About That Extreme Run ‘n Gun Wedding…

It occurred to me I never came back and showed anything of that extreme  run and gun wedding I shot.

This is the one where the videographer didn’t show up and I was asked if I could go shoot the wedding which was already IN PROGRESS.

Anyway, I covered that a bit in the linked post above.

I haven’t posted much lately as I’ve been in France working on a personal project.

Anyway, that wedding is all done and delivered and the bride was more than pleased with the result.

It was a 2 hour edit as they requested the entire Hindu ceremony be covered and all the speeches.

This was the highlight video I also gave them. It’s only a couple of minutes but gives you an idea that it is possible to pull off even the worst scenario if you know and apply the basics discussed in my ebook Run ‘n Gun Videography–The Lone Shooter’s Survival Guide.

Extreme Run and Gun

run-and-gun

I was happily working in the bright sunshine atop a hillside doing some preparatory work on a steel peacock sculpture my wife made that will be raised next week for a BBC program on Belvoir Castle.

The castle itself looked down on me from a mile away across rolling fields and lakes.

About an hour into my project, hands partially covered in sticky black mastic,  I heard the rumble of our Landrover approaching. My wife arrived to tell me there was an emergency at the castle. There was a lavish Hindu wedding ongoing and the videographer hadn’t shown up.

Naturally I explained why I had to say no. No preps. No 2nd or 3rd cameraman arranged. Simply too risky. And besides, I was already having fun.

She left.

20 minutes later I heard the rumble of the Landrover again. This time she popped out with the castle events manager who pleaded with me.

The ceremony was scheduled to begin in 90 minutes.

Great.

30 minutes later I was there, one hour before the ceremony.

The bride and groom explained that they wanted the whole ceremony and all the speeches that would occur afterwards at lakeside the reception dinner. Since the traditional Hindu ceremony itself was going to be two hours, that meant it was likely going to be a 2 1/2 hour program.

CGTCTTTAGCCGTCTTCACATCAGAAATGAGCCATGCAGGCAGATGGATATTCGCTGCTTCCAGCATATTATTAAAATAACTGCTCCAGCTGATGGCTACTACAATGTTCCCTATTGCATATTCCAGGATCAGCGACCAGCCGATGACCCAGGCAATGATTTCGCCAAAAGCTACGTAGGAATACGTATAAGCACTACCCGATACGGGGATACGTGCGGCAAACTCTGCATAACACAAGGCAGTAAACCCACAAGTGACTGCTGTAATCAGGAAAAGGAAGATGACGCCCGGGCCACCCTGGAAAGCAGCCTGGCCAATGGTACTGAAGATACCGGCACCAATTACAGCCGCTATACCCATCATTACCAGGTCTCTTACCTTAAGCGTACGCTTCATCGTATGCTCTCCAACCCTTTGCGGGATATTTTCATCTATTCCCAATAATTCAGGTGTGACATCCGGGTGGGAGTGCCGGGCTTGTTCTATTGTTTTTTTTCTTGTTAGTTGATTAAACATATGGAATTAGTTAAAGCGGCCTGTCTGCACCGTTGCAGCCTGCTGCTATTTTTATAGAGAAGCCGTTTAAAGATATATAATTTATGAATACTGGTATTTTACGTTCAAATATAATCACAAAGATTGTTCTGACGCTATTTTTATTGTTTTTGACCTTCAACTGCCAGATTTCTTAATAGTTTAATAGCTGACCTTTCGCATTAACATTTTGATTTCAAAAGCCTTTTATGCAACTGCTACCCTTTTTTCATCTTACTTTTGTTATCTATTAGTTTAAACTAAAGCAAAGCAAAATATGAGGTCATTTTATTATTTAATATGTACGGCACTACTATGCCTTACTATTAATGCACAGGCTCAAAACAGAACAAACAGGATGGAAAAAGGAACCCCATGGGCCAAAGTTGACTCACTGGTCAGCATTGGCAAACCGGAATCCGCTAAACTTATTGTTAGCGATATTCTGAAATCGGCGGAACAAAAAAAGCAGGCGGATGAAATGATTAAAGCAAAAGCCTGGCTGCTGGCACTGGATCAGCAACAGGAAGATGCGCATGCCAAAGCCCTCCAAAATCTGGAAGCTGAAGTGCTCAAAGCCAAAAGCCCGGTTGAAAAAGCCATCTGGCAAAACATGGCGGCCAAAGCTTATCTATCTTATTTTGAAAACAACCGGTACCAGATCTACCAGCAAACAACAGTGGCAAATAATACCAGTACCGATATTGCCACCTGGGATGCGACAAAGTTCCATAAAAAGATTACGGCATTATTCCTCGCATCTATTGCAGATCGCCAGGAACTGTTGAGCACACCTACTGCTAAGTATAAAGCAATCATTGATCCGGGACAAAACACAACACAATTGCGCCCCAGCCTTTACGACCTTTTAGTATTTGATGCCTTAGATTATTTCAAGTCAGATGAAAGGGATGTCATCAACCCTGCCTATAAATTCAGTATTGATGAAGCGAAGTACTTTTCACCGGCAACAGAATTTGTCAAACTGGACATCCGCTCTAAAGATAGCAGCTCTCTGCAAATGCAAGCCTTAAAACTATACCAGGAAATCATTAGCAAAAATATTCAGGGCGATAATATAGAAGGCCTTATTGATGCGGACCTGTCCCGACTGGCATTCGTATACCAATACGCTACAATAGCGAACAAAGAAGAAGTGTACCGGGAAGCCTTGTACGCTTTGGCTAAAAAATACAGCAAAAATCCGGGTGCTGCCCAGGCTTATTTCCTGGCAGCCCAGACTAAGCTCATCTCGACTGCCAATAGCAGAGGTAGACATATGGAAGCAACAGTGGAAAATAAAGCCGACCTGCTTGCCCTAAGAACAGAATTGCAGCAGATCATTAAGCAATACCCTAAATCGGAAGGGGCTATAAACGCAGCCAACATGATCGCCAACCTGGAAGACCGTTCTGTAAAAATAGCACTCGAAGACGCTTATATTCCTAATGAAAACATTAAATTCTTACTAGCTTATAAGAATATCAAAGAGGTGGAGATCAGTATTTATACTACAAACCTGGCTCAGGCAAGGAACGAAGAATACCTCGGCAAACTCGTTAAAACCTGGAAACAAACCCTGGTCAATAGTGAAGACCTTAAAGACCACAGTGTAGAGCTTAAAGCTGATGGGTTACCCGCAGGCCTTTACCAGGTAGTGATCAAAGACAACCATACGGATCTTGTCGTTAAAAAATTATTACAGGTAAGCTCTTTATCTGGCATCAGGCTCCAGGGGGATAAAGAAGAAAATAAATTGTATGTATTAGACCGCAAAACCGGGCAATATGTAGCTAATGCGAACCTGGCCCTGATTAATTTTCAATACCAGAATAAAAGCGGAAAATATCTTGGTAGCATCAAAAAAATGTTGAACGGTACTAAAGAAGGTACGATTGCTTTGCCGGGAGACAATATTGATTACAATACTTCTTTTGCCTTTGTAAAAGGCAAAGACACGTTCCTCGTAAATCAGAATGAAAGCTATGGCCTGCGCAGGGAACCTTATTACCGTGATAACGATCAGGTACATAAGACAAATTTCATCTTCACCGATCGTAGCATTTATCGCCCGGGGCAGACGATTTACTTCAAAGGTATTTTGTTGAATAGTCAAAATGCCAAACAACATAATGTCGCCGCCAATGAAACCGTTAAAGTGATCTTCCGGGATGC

Normally, for a wedding,  I’d hire an additional cameraman or two in addition to planting a couple of additional static cameras of my own and use my X70 hand-held for all the interesting shots.

I only had time to hang one additional camera on a long shot of the ceremony.

I stayed close to the action with the radio receiver for the priest on the X70.

So far, no big deal, right?

In fact it was going rather well despite it all being unfamiliar to me–that is until 20 minutes from the end of the ceremony my battery died (wasn’t paying attention). I swapped it out quick to be greeted with a warning that the camera was unable to save the recording. It asked me a dumb question: Did I want to recover the file?

So I answered the dumb question and then it told me that there was a data-base error and asked me another dumb question: Did I want to re-build the data-base? Anyway, I spent a few seconds chatting back and forth with the camera in this fashion and a few seconds later everything seemed to be back-to-battery.

When the ceremony was over I changed both cards.

I wasn’t sure if it was a problem with one card or both. It didn’t tell me that. So naturally I was a bit concerned the rest of the evening.

It got worse.

The same thing happened toward the end of the speeches on the new cards. And this time it wasn’t because the battery had died.

I had smartly routed the audio to the receiver on the other camera (NX30), so at least if it happened again (as it did), I’d have the good sound.

But now I was really freaked.

They specifically wanted the whole ceremony and all the speeches.

All the B roll was fine (drinks in the rose garden, cannons being fired, long shot of the venue from atop the hill where I was so rudely interrupted only hours before. But the meat of the whole wedding was in severe jeopardy.

When I got home I put in the first of the cards that reported the error. Heart sank. The main chunk of the ceremony (with the good sound) wasn’t there. Same with the second card, though there were more files on that one, but the important bit was gone.

Strangely, the reception speeches and stuff seemed to all be there.

Long story short and twelve hours later after a lot of research (and purchase of) card recovery software (that reported “0” volumes on card), I tried rebuilding the data base in the camera again. (It said everything appears to be fine).

Stuck it back in the computer again (as one does) and suddenly there were a lot more files. Was the important one there? YES! In fact, they were all there.

(somebody correct me if I’m wrong, but apparently sticking the card in and out a few times can have this result–and that’s honestly the only thing I did in the end)

Anyway boys and girls, that’s ONE reason why you have multiple cameras on a live event of any sort. You can lose one and not lose the whole show.

 

 

B Roll, What it is and how it will save your bacon

B roll

First of all, what is it?

For a comprehensive definition and history, here’s the Wiki.